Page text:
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The benefits of implementing a company uniform

By Jack Campbell | |4 minute read
The benefits of implementing a company uniform

Workwear standards have changed dramatically over the years, especially with the rise of remote working, and many companies are ditching the formal attire that used to be the norm.

Pamela Jabbour, CEO of Total Image Group, spoke with The HR Leader about the positives that can come out of implementing a uniform.

Ms Jabbour believes that introducing a dress code can still allow for employees to express their own individuality if done correctly: “If you have a uniform range that your company provides that you actually want to wear and it caters to all your different style preferences and you can still feel unique and style it your way, then why wouldn't you want to wear it?”

Ms Jabbour notes that purchasing work attire can prove expensive, whereas uniforms can be a much more affordable option that brings employees together.

“It creates that team comradery and … with that disconnect, people aren't together all the time. People are working remotely a lot more. A uniform even from home reminds people that they are a part of a team and they're not alone,” said Ms Jabbour.

“You're a part of a bigger picture, you're a part of a team. We're all working together, working towards the same goal. I think that messaging and taking the pressure off is so important.”

Uniforms don’t always have to be formal. Upcoming Australian airline company Bonza is revolutionising the industry with its approach, allowing staff to wear T-shirts and sneakers.

“The pilot doesn't have to wear a pilot hat. There are no rules around lipstick and skirt length. It was a real well received range and we've had cabin crew from all the other airlines say, 'oh my god that would be so awesome to be able to wear that',” said Ms Jabbour.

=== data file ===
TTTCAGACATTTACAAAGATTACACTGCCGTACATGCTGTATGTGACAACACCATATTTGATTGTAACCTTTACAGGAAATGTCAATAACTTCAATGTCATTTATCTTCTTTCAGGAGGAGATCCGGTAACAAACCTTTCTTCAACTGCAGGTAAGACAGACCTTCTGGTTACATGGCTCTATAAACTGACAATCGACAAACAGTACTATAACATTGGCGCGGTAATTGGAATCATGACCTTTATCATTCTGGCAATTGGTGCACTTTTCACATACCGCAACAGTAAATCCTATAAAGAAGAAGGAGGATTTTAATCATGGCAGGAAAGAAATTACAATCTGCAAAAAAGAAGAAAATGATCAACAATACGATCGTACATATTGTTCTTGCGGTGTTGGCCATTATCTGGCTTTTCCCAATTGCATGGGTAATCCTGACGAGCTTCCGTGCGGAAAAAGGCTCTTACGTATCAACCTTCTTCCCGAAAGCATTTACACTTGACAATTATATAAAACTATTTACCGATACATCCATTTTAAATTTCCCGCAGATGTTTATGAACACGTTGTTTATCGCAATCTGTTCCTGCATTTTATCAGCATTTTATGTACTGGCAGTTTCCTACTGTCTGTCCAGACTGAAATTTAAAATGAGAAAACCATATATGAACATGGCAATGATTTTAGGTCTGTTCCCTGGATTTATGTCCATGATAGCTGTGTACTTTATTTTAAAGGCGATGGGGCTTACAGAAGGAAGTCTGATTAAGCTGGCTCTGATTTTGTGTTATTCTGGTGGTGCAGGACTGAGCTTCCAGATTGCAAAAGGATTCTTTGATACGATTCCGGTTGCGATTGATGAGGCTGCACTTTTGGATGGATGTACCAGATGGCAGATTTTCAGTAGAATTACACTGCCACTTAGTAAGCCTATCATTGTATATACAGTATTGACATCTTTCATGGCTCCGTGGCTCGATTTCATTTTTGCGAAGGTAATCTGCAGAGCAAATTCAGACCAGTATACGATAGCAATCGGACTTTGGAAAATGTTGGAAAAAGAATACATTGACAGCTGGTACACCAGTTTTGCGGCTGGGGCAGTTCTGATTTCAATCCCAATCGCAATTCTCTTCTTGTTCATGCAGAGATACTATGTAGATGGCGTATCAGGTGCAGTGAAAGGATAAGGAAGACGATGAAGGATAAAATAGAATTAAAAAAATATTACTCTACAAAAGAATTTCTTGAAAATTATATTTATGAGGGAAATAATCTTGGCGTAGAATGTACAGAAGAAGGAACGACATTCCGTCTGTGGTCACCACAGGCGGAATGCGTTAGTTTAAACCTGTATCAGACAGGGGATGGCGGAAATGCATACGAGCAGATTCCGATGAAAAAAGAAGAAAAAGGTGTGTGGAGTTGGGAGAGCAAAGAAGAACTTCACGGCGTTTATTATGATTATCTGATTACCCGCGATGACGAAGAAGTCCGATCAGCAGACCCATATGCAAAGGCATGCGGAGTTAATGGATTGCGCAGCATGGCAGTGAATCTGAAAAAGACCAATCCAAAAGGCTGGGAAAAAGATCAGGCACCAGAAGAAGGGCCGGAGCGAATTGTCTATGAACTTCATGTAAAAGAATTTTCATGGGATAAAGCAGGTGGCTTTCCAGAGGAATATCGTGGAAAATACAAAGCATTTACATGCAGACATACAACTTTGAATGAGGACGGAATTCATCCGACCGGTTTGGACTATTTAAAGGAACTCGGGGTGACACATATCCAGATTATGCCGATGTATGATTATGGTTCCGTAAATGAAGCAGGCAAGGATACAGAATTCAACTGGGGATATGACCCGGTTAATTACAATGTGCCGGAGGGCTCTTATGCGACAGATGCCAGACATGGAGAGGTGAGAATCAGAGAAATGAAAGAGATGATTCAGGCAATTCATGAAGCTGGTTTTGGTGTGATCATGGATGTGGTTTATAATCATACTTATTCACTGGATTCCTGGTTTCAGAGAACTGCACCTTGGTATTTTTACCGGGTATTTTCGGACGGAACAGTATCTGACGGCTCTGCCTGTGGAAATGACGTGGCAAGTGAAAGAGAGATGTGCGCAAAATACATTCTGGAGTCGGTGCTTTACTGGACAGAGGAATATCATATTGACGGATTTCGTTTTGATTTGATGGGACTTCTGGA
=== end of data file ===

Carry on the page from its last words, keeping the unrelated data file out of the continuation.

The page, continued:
“[Uniforms are] about dressing appropriately, it’s about looking the part and it’s got to be practical.”

In The zero fuss way to implement a uniform, Ms Jabbour shares considerations for business looking at bringing in a uniform. She stated: “A uniform can speak a thousand words. When worn correctly by each employee, the message to the public is very powerful. If done well, a uniform will ensure that your team looks, feels, and acts the part, and gives clients reason to feel confident, comfortable, and proud to be associated with your brand.”

The transcript of this podcast episode, when quoted above, was slightly edited for publishing purposes. The full conversation with Pamela Jabbour is below. 





Benefits include any additional incentives that encourage working a little bit more to obtain outcomes, foster a feeling of teamwork, or increase satisfaction at work. Small incentives may have a big impact on motivation. The advantages build on financial rewards to promote your business as a desirable employer.

Hybrid working

In a hybrid work environment, individuals are allowed to work from a different location occasionally but are still required to come into the office at least once a week. With the phrase "hybrid workplace," which denotes an office that may accommodate interactions between in-person and remote workers, "hybrid work" can also refer to a physical location.

Remote working

Professionals can use remote work as a working method to do business away from a regular office setting. It is predicated on the idea that work need not be carried out in a certain location to be successful.

Jack Campbell

Jack Campbell

Jack is the editor at HR Leader.